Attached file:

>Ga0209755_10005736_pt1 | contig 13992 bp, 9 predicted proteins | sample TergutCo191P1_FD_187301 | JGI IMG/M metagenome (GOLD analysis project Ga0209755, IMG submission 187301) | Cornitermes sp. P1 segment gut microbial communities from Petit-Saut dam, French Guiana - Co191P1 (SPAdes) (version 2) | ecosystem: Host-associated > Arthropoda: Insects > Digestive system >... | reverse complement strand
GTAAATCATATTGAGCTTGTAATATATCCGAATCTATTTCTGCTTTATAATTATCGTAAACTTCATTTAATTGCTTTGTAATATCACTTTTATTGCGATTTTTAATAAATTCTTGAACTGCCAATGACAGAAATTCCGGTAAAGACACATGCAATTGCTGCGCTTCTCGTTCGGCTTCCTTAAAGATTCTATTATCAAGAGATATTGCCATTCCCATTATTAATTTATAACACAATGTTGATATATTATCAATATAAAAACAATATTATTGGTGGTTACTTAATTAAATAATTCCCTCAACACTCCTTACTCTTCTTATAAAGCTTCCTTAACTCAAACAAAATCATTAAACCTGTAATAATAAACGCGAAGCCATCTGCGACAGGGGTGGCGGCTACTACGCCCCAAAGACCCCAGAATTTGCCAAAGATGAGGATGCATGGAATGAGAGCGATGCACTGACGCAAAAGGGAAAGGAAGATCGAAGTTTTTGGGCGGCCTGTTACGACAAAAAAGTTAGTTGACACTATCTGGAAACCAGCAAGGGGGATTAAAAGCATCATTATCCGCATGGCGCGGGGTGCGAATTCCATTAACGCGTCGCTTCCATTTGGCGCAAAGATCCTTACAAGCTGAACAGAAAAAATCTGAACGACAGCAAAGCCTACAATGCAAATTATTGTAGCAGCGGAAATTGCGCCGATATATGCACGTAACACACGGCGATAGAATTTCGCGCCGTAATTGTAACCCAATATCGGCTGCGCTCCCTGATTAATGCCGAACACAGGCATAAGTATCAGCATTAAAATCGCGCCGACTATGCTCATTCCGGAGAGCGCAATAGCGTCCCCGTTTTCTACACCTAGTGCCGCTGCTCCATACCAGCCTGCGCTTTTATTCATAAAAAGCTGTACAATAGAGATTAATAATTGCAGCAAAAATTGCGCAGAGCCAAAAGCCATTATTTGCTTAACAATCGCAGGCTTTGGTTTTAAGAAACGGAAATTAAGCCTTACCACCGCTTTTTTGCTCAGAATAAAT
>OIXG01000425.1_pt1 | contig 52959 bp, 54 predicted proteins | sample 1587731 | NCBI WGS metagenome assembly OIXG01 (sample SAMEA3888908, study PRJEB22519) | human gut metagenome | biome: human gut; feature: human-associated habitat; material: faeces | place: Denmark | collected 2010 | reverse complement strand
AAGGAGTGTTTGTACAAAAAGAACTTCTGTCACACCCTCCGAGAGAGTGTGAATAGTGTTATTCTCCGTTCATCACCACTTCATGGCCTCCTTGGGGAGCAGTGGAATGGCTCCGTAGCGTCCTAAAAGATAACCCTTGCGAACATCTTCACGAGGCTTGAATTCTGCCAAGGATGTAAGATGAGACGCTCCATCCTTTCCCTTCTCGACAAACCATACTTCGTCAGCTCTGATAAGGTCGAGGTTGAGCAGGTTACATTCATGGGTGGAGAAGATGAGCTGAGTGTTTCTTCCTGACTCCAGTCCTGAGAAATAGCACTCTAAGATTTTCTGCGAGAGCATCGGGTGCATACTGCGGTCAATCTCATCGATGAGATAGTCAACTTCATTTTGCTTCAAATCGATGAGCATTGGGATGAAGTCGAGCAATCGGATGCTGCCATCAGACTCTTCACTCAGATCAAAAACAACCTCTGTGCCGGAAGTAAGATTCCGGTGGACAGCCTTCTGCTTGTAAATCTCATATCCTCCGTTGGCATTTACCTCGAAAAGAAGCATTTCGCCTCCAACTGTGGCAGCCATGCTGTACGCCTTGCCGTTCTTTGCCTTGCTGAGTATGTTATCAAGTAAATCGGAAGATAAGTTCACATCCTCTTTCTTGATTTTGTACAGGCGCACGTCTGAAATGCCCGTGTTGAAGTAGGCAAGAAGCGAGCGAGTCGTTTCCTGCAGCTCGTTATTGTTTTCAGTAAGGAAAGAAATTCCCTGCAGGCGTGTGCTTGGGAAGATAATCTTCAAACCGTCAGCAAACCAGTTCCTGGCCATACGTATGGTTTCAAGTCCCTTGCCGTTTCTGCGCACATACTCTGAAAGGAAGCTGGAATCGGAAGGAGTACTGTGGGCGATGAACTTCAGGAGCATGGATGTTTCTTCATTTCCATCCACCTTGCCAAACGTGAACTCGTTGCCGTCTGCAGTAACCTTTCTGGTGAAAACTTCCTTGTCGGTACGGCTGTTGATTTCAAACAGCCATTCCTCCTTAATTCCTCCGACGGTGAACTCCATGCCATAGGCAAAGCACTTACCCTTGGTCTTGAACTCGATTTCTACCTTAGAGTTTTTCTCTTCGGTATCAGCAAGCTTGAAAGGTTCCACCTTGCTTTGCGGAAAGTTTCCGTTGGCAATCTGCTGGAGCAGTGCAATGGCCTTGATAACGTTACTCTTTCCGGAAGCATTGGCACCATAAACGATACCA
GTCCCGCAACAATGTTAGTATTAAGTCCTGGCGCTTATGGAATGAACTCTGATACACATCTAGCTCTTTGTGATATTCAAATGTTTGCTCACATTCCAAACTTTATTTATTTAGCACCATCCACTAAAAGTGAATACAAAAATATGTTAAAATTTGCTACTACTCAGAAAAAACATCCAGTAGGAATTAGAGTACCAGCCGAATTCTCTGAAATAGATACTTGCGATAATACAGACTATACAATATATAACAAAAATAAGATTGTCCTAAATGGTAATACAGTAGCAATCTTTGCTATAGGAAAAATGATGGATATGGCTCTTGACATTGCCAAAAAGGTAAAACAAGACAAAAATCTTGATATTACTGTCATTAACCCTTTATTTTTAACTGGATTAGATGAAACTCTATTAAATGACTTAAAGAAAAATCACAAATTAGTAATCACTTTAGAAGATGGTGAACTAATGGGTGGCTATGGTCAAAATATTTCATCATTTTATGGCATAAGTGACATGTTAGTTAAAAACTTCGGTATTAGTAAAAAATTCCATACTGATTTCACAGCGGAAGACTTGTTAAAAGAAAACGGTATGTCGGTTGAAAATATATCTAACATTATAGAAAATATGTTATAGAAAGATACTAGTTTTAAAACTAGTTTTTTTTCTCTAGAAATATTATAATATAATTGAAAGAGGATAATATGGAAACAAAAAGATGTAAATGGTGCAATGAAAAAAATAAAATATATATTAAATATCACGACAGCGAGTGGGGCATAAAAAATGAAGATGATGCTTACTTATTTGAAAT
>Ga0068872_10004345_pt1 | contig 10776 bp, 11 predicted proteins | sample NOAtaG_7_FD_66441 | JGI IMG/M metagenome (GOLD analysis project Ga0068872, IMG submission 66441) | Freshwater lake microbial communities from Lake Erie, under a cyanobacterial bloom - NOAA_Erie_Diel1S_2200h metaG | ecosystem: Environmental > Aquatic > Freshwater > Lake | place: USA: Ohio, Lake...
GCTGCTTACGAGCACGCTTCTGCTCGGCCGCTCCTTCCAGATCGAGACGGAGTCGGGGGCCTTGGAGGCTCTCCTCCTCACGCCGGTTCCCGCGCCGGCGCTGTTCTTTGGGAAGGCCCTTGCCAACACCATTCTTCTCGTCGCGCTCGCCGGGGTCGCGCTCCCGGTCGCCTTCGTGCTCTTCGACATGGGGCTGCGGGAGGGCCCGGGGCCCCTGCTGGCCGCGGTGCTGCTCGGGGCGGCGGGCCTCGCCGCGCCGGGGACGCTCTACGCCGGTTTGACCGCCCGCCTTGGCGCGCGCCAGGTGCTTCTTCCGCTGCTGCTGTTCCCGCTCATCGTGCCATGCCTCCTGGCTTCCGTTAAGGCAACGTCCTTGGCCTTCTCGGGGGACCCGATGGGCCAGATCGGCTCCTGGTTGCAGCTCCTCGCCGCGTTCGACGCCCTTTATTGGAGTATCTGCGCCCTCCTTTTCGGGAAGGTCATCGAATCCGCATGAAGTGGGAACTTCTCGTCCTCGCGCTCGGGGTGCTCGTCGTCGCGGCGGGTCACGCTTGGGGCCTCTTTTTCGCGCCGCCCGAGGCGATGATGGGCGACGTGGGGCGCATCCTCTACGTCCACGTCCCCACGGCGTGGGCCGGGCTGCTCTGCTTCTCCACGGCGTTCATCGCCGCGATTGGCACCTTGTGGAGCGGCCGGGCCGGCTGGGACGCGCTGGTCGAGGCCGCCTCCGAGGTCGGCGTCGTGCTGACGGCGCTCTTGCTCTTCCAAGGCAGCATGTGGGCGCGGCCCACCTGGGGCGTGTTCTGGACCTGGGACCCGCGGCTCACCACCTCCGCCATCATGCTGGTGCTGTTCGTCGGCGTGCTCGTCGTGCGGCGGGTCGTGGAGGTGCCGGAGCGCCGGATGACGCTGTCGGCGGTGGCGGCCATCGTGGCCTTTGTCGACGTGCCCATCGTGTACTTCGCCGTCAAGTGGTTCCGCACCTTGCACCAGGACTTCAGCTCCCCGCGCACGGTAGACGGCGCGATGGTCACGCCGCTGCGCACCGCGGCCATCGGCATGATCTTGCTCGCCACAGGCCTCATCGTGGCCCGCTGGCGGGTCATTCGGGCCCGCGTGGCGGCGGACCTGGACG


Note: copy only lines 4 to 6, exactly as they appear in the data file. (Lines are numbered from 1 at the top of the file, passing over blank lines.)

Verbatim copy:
AAGGAGTGTTTGTACAAAAAGAACTTCTGTCACACCCTCCGAGAGAGTGTGAATAGTGTTATTCTCCGTTCATCACCACTTCATGGCCTCCTTGGGGAGCAGTGGAATGGCTCCGTAGCGTCCTAAAAGATAACCCTTGCGAACATCTTCACGAGGCTTGAATTCTGCCAAGGATGTAAGATGAGACGCTCCATCCTTTCCCTTCTCGACAAACCATACTTCGTCAGCTCTGATAAGGTCGAGGTTGAGCAGGTTACATTCATGGGTGGAGAAGATGAGCTGAGTGTTTCTTCCTGACTCCAGTCCTGAGAAATAGCACTCTAAGATTTTCTGCGAGAGCATCGGGTGCATACTGCGGTCAATCTCATCGATGAGATAGTCAACTTCATTTTGCTTCAAATCGATGAGCATTGGGATGAAGTCGAGCAATCGGATGCTGCCATCAGACTCTTCACTCAGATCAAAAACAACCTCTGTGCCGGAAGTAAGATTCCGGTGGACAGCCTTCTGCTTGTAAATCTCATATCCTCCGTTGGCATTTACCTCGAAAAGAAGCATTTCGCCTCCAACTGTGGCAGCCATGCTGTACGCCTTGCCGTTCTTTGCCTTGCTGAGTATGTTATCAAGTAAATCGGAAGATAAGTTCACATCCTCTTTCTTGATTTTGTACAGGCGCACGTCTGAAATGCCCGTGTTGAAGTAGGCAAGAAGCGAGCGAGTCGTTTCCTGCAGCTCGTTATTGTTTTCAGTAAGGAAAGAAATTCCCTGCAGGCGTGTGCTTGGGAAGATAATCTTCAAACCGTCAGCAAACCAGTTCCTGGCCATACGTATGGTTTCAAGTCCCTTGCCGTTTCTGCGCACATACTCTGAAAGGAAGCTGGAATCGGAAGGAGTACTGTGGGCGATGAACTTCAGGAGCATGGATGTTTCTTCATTTCCATCCACCTTGCCAAACGTGAACTCGTTGCCGTCTGCAGTAACCTTTCTGGTGAAAACTTCCTTGTCGGTACGGCTGTTGATTTCAAACAGCCATTCCTCCTTAATTCCTCCGACGGTGAACTCCATGCCATAGGCAAAGCACTTACCCTTGGTCTTGAACTCGATTTCTACCTTAGAGTTTTTCTCTTCGGTATCAGCAAGCTTGAAAGGTTCCACCTTGCTTTGCGGAAAGTTTCCGTTGGCAATCTGCTGGAGCAGTGCAATGGCCTTGATAACGTTACTCTTTCCGGAAGCATTGGCACCATAAACGATACCA
GTCCCGCAACAATGTTAGTATTAAGTCCTGGCGCTTATGGAATGAACTCTGATACACATCTAGCTCTTTGTGATATTCAAATGTTTGCTCACATTCCAAACTTTATTTATTTAGCACCATCCACTAAAAGTGAATACAAAAATATGTTAAAATTTGCTACTACTCAGAAAAAACATCCAGTAGGAATTAGAGTACCAGCCGAATTCTCTGAAATAGATACTTGCGATAATACAGACTATACAATATATAACAAAAATAAGATTGTCCTAAATGGTAATACAGTAGCAATCTTTGCTATAGGAAAAATGATGGATATGGCTCTTGACATTGCCAAAAAGGTAAAACAAGACAAAAATCTTGATATTACTGTCATTAACCCTTTATTTTTAACTGGATTAGATGAAACTCTATTAAATGACTTAAAGAAAAATCACAAATTAGTAATCACTTTAGAAGATGGTGAACTAATGGGTGGCTATGGTCAAAATATTTCATCATTTTATGGCATAAGTGACATGTTAGTTAAAAACTTCGGTATTAGTAAAAAATTCCATACTGATTTCACAGCGGAAGACTTGTTAAAAGAAAACGGTATGTCGGTTGAAAATATATCTAACATTATAGAAAATATGTTATAGAAAGATACTAGTTTTAAAACTAGTTTTTTTTCTCTAGAAATATTATAATATAATTGAAAGAGGATAATATGGAAACAAAAAGATGTAAATGGTGCAATGAAAAAAATAAAATATATATTAAATATCACGACAGCGAGTGGGGCATAAAAAATGAAGATGATGCTTACTTATTTGAAAT
>Ga0068872_10004345_pt1 | contig 10776 bp, 11 predicted proteins | sample NOAtaG_7_FD_66441 | JGI IMG/M metagenome (GOLD analysis project Ga0068872, IMG submission 66441) | Freshwater lake microbial communities from Lake Erie, under a cyanobacterial bloom - NOAA_Erie_Diel1S_2200h metaG | ecosystem: Environmental > Aquatic > Freshwater > Lake | place: USA: Ohio, Lake...